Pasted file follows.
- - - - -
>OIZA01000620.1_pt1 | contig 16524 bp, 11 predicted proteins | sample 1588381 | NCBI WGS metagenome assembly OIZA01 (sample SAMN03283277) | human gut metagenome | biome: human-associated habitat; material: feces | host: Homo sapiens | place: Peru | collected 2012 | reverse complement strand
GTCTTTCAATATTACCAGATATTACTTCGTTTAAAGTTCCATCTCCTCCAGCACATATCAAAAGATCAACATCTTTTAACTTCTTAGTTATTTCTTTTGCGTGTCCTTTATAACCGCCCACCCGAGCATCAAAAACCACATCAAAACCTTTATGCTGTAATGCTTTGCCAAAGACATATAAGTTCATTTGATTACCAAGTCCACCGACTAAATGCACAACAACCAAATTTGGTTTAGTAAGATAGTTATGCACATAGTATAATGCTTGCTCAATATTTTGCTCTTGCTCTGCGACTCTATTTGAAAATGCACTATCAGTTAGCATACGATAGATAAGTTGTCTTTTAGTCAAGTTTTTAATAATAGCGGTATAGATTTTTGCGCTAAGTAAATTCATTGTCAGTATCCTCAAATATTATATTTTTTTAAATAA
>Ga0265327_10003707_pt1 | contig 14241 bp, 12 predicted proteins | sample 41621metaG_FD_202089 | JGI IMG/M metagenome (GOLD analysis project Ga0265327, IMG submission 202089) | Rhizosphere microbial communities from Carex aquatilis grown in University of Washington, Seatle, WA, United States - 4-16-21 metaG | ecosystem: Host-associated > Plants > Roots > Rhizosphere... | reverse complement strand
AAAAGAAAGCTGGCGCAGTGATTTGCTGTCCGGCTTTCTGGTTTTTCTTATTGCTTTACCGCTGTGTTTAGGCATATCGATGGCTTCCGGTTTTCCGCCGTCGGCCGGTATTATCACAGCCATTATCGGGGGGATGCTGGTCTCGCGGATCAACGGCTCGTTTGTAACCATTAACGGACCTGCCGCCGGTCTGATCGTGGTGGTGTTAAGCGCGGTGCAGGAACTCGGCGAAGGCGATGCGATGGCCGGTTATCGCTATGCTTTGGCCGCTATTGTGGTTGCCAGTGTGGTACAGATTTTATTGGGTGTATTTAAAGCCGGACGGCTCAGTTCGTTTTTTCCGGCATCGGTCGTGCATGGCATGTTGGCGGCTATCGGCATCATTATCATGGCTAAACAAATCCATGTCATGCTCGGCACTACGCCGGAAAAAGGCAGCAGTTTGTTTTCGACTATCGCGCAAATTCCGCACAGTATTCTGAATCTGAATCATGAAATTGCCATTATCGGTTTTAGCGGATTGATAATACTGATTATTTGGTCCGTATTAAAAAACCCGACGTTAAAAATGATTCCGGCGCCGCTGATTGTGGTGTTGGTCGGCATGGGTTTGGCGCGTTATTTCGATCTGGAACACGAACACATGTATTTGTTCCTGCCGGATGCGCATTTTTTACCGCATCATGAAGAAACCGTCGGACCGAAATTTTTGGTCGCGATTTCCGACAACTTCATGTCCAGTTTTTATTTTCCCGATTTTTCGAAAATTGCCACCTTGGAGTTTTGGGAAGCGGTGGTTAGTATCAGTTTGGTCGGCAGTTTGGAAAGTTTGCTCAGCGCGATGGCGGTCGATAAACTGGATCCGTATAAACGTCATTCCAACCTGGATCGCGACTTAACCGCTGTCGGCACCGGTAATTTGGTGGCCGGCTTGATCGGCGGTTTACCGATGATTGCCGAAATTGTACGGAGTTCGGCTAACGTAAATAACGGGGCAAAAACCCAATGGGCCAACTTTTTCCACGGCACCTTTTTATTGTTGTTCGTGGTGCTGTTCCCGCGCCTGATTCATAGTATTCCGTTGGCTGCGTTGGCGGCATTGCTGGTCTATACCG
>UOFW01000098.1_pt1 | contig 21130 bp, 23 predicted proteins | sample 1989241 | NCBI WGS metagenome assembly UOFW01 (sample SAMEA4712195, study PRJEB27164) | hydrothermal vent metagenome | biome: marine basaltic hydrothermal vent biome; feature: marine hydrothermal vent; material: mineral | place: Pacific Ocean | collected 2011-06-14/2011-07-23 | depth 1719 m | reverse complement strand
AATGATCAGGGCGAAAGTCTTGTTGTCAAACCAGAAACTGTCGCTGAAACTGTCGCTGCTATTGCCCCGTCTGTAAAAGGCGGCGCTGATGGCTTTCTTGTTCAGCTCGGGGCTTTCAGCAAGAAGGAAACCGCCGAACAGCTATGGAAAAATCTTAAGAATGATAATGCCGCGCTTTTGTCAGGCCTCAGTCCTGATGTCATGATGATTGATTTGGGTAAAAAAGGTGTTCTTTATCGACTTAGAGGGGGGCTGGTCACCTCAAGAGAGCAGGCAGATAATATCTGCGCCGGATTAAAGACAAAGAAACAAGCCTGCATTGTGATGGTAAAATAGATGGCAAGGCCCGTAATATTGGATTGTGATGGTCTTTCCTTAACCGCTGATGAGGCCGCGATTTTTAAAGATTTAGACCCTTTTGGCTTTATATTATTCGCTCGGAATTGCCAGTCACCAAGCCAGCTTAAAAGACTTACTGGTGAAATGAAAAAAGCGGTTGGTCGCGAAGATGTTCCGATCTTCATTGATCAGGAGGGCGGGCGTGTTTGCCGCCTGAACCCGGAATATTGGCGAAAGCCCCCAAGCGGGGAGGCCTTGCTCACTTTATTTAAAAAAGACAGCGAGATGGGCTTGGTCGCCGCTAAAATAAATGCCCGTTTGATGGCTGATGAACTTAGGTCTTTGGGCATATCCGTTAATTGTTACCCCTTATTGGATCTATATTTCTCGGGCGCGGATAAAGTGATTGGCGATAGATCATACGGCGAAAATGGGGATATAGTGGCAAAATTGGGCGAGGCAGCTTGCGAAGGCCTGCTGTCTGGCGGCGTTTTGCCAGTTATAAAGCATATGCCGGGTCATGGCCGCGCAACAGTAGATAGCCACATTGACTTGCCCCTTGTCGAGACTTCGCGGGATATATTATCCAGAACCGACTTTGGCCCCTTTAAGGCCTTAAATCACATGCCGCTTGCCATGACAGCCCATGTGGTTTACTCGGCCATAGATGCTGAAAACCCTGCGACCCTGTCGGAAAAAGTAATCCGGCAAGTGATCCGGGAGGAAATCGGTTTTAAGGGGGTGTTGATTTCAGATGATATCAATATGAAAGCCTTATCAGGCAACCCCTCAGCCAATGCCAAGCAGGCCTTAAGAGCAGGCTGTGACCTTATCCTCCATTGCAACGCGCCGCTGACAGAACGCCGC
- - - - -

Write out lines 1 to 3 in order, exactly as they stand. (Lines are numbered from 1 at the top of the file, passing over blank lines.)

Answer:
>OIZA01000620.1_pt1 | contig 16524 bp, 11 predicted proteins | sample 1588381 | NCBI WGS metagenome assembly OIZA01 (sample SAMN03283277) | human gut metagenome | biome: human-associated habitat; material: feces | host: Homo sapiens | place: Peru | collected 2012 | reverse complement strand
GTCTTTCAATATTACCAGATATTACTTCGTTTAAAGTTCCATCTCCTCCAGCACATATCAAAAGATCAACATCTTTTAACTTCTTAGTTATTTCTTTTGCGTGTCCTTTATAACCGCCCACCCGAGCATCAAAAACCACATCAAAACCTTTATGCTGTAATGCTTTGCCAAAGACATATAAGTTCATTTGATTACCAAGTCCACCGACTAAATGCACAACAACCAAATTTGGTTTAGTAAGATAGTTATGCACATAGTATAATGCTTGCTCAATATTTTGCTCTTGCTCTGCGACTCTATTTGAAAATGCACTATCAGTTAGCATACGATAGATAAGTTGTCTTTTAGTCAAGTTTTTAATAATAGCGGTATAGATTTTTGCGCTAAGTAAATTCATTGTCAGTATCCTCAAATATTATATTTTTTTAAATAA
>Ga0265327_10003707_pt1 | contig 14241 bp, 12 predicted proteins | sample 41621metaG_FD_202089 | JGI IMG/M metagenome (GOLD analysis project Ga0265327, IMG submission 202089) | Rhizosphere microbial communities from Carex aquatilis grown in University of Washington, Seatle, WA, United States - 4-16-21 metaG | ecosystem: Host-associated > Plants > Roots > Rhizosphere... | reverse complement strand